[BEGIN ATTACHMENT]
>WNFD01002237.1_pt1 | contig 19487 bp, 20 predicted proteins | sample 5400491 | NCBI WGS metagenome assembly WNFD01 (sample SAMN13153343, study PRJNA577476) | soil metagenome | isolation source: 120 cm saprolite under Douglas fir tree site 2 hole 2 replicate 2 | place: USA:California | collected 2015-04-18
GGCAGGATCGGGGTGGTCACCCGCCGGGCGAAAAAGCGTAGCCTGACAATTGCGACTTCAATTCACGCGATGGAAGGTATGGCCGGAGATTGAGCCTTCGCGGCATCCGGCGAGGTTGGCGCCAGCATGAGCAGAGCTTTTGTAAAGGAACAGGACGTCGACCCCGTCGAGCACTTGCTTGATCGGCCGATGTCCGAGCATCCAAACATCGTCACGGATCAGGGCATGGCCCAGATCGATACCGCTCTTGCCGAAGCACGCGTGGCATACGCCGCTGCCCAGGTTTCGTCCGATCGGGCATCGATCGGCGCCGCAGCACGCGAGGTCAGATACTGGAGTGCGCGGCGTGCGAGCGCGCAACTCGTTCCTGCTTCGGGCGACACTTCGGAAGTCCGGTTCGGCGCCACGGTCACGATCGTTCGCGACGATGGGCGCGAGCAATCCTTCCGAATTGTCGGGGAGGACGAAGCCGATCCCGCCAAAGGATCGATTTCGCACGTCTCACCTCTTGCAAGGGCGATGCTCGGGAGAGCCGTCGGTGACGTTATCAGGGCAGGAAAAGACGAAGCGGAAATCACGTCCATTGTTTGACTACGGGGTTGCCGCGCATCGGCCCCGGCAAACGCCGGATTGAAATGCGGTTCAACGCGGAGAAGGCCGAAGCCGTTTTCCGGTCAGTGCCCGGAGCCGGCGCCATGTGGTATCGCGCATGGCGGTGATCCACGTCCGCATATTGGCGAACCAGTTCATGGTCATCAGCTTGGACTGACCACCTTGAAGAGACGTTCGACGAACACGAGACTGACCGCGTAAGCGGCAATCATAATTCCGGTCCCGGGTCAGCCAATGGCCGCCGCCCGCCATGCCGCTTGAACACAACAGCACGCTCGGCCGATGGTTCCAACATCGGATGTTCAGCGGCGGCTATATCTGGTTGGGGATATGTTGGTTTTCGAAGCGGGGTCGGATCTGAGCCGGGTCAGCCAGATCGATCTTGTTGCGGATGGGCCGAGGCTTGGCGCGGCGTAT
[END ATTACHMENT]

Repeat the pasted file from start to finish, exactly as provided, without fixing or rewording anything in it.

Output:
>WNFD01002237.1_pt1 | contig 19487 bp, 20 predicted proteins | sample 5400491 | NCBI WGS metagenome assembly WNFD01 (sample SAMN13153343, study PRJNA577476) | soil metagenome | isolation source: 120 cm saprolite under Douglas fir tree site 2 hole 2 replicate 2 | place: USA:California | collected 2015-04-18
GGCAGGATCGGGGTGGTCACCCGCCGGGCGAAAAAGCGTAGCCTGACAATTGCGACTTCAATTCACGCGATGGAAGGTATGGCCGGAGATTGAGCCTTCGCGGCATCCGGCGAGGTTGGCGCCAGCATGAGCAGAGCTTTTGTAAAGGAACAGGACGTCGACCCCGTCGAGCACTTGCTTGATCGGCCGATGTCCGAGCATCCAAACATCGTCACGGATCAGGGCATGGCCCAGATCGATACCGCTCTTGCCGAAGCACGCGTGGCATACGCCGCTGCCCAGGTTTCGTCCGATCGGGCATCGATCGGCGCCGCAGCACGCGAGGTCAGATACTGGAGTGCGCGGCGTGCGAGCGCGCAACTCGTTCCTGCTTCGGGCGACACTTCGGAAGTCCGGTTCGGCGCCACGGTCACGATCGTTCGCGACGATGGGCGCGAGCAATCCTTCCGAATTGTCGGGGAGGACGAAGCCGATCCCGCCAAAGGATCGATTTCGCACGTCTCACCTCTTGCAAGGGCGATGCTCGGGAGAGCCGTCGGTGACGTTATCAGGGCAGGAAAAGACGAAGCGGAAATCACGTCCATTGTTTGACTACGGGGTTGCCGCGCATCGGCCCCGGCAAACGCCGGATTGAAATGCGGTTCAACGCGGAGAAGGCCGAAGCCGTTTTCCGGTCAGTGCCCGGAGCCGGCGCCATGTGGTATCGCGCATGGCGGTGATCCACGTCCGCATATTGGCGAACCAGTTCATGGTCATCAGCTTGGACTGACCACCTTGAAGAGACGTTCGACGAACACGAGACTGACCGCGTAAGCGGCAATCATAATTCCGGTCCCGGGTCAGCCAATGGCCGCCGCCCGCCATGCCGCTTGAACACAACAGCACGCTCGGCCGATGGTTCCAACATCGGATGTTCAGCGGCGGCTATATCTGGTTGGGGATATGTTGGTTTTCGAAGCGGGGTCGGATCTGAGCCGGGTCAGCCAGATCGATCTTGTTGCGGATGGGCCGAGGCTTGGCGCGGCGTAT